A Happy New Year to everyone. Usually people start a new year with a sense of looking forward and expectation. This year however forecasts are that personal bankruptcies will continue to rise and commercial property is still trying to re-align demand and supply, especially in the high streets. There continues to be too many law firms in the UK so it is inevitable that the reduction in property related work in particular is causing internal tensions. Merger activity continues to be seen as a way of providing a wider reach or clients and/or allow exits of partners wanting to retire. For more detail on recent merger research see http://www.lawconsultancynetwork.co.uk/index.html and click on the link on that page.
New entrants into the legal services market are focussing on IT and potential economies of scale using a less top heavy model of solicitor input. With so many law graduates unable to find training places, their job pool for ‘call centre’ staff who are familiar with legal concepts such as contract and liability is high.
It seems likely that people will buy their legal services in a variety of ways. Just as most of us now book our routine holiday breaks and flights ourselves on-line, and only use travel agents where we are trying to do something expensive or complicated, so will our clients source more routine legal help through Tesco or the Co-op in so far as they are easy to access, cheap and are user-friendly.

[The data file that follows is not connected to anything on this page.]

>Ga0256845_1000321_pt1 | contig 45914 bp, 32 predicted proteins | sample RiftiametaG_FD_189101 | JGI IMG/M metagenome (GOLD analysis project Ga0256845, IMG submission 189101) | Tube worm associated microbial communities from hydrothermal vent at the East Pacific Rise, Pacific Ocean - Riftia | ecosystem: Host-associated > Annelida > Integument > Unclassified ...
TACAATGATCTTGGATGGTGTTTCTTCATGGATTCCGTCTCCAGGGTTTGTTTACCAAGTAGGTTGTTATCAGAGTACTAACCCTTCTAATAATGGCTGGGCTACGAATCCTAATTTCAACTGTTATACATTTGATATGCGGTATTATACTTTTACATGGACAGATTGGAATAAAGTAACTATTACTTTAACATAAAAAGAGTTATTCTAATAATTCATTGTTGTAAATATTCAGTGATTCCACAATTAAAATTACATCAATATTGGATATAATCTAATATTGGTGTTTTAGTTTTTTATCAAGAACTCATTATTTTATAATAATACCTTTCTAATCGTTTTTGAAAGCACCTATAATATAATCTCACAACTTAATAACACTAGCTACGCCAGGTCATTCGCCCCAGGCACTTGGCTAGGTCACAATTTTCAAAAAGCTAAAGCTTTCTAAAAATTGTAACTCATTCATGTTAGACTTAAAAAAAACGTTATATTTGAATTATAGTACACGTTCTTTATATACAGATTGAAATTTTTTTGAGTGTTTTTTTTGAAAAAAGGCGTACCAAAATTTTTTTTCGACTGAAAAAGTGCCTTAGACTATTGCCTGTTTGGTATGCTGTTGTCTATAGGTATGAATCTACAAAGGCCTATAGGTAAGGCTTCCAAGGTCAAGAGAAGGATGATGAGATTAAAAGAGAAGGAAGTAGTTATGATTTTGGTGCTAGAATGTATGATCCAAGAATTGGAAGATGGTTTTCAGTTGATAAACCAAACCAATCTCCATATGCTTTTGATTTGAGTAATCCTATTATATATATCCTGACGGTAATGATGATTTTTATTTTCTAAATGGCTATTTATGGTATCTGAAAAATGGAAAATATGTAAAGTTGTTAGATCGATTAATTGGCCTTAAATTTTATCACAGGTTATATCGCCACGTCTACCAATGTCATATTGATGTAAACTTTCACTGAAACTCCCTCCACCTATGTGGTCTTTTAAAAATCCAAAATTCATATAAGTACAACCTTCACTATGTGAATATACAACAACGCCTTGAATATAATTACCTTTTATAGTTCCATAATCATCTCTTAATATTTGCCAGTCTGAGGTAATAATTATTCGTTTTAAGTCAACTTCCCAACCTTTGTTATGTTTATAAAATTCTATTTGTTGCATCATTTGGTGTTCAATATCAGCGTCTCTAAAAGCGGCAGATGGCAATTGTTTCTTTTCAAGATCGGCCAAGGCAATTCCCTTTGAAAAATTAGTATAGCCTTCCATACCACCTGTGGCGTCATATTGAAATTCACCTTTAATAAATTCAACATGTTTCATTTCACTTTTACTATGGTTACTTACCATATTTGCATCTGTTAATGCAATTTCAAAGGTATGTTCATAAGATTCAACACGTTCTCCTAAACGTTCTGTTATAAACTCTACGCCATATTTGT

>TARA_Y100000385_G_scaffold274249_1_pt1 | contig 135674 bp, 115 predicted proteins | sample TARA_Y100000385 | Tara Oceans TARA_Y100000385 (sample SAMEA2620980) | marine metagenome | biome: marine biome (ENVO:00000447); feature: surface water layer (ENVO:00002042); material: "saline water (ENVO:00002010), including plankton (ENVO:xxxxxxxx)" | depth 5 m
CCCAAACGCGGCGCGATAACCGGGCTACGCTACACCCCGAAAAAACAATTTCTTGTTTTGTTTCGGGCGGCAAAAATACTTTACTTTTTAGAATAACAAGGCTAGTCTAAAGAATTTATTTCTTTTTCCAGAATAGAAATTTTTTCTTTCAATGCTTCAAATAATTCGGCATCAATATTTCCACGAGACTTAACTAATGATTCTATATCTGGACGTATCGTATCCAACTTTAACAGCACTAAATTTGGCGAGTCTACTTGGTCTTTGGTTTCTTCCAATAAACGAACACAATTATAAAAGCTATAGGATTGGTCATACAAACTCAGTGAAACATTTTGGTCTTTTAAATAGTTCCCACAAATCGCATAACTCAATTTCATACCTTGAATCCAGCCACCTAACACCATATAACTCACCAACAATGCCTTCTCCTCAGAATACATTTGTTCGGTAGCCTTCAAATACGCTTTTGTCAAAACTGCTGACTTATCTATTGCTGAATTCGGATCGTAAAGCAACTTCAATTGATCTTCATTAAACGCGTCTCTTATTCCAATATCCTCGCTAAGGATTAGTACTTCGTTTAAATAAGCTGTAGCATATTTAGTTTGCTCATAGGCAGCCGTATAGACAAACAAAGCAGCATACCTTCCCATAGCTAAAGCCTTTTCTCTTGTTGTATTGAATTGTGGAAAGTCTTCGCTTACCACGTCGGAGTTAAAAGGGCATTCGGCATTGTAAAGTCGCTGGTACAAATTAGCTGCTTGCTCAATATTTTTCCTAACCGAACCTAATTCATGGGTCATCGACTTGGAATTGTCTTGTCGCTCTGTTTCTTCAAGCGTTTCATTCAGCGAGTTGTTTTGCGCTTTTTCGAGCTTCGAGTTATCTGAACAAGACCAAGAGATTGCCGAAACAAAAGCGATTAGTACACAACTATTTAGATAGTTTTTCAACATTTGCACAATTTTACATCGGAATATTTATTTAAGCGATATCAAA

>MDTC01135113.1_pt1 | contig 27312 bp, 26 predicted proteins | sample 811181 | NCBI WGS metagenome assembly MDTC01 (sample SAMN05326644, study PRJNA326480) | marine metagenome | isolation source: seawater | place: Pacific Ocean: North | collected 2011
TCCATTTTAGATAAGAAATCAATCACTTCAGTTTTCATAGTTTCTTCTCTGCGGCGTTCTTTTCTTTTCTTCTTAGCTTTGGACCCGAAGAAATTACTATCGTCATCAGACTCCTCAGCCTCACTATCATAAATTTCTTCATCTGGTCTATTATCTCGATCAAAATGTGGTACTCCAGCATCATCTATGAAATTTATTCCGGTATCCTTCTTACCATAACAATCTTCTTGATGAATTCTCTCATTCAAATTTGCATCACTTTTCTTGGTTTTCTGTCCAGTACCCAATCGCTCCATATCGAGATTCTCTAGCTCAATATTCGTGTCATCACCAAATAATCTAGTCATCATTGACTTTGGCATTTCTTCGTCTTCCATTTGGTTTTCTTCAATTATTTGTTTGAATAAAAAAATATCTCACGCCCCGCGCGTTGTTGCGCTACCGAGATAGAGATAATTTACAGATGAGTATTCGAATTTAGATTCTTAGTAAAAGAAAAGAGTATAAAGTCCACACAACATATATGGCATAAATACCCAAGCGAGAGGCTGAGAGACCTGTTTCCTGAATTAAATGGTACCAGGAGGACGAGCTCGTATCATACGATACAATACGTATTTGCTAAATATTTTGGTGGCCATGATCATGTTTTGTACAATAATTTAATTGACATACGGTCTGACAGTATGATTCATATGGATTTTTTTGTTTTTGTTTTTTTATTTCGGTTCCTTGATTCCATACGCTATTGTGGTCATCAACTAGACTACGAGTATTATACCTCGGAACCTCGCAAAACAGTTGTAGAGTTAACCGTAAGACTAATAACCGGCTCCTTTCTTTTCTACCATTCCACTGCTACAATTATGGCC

So what is there to look forward to for 2012? Comfort can be had from that fact that all of recent research into how new clients find a solicitor confirm that people prefer to use personal connections. For example, the Legal Services Board 2009 research with 2000 individuals found that 83% of respondents had not shopped around and that 25% had sourced by personal recommendation, 20% from previous experience and 15% by referral arrangement. Similarly the Ministry of Justice 2010 research with 1000 individuals reported that 75% found a solicitor through word-of-mouth or personal recommendation.
Life for everyone is more complicated and difficult than it has been in the past decade. As a result, people need practical help and legal advice that deals with their own particular situation or combination of situations. It seems unlikely that the new entrants will want to deal with difficult, complex work with its associated higher risks. It will also be interesting to see how ‘satisfied’ some of their clients become with on-line and call centre advice once the initial ease of purchase moves on to individual questions and demands.
Good lawyers enjoy dealing with interesting and complication work where they can use their skills and abilities to provide clever solutions. It makes sense to concentrate on this rather than try to defend areas of work that are no longer profitable and rewarding.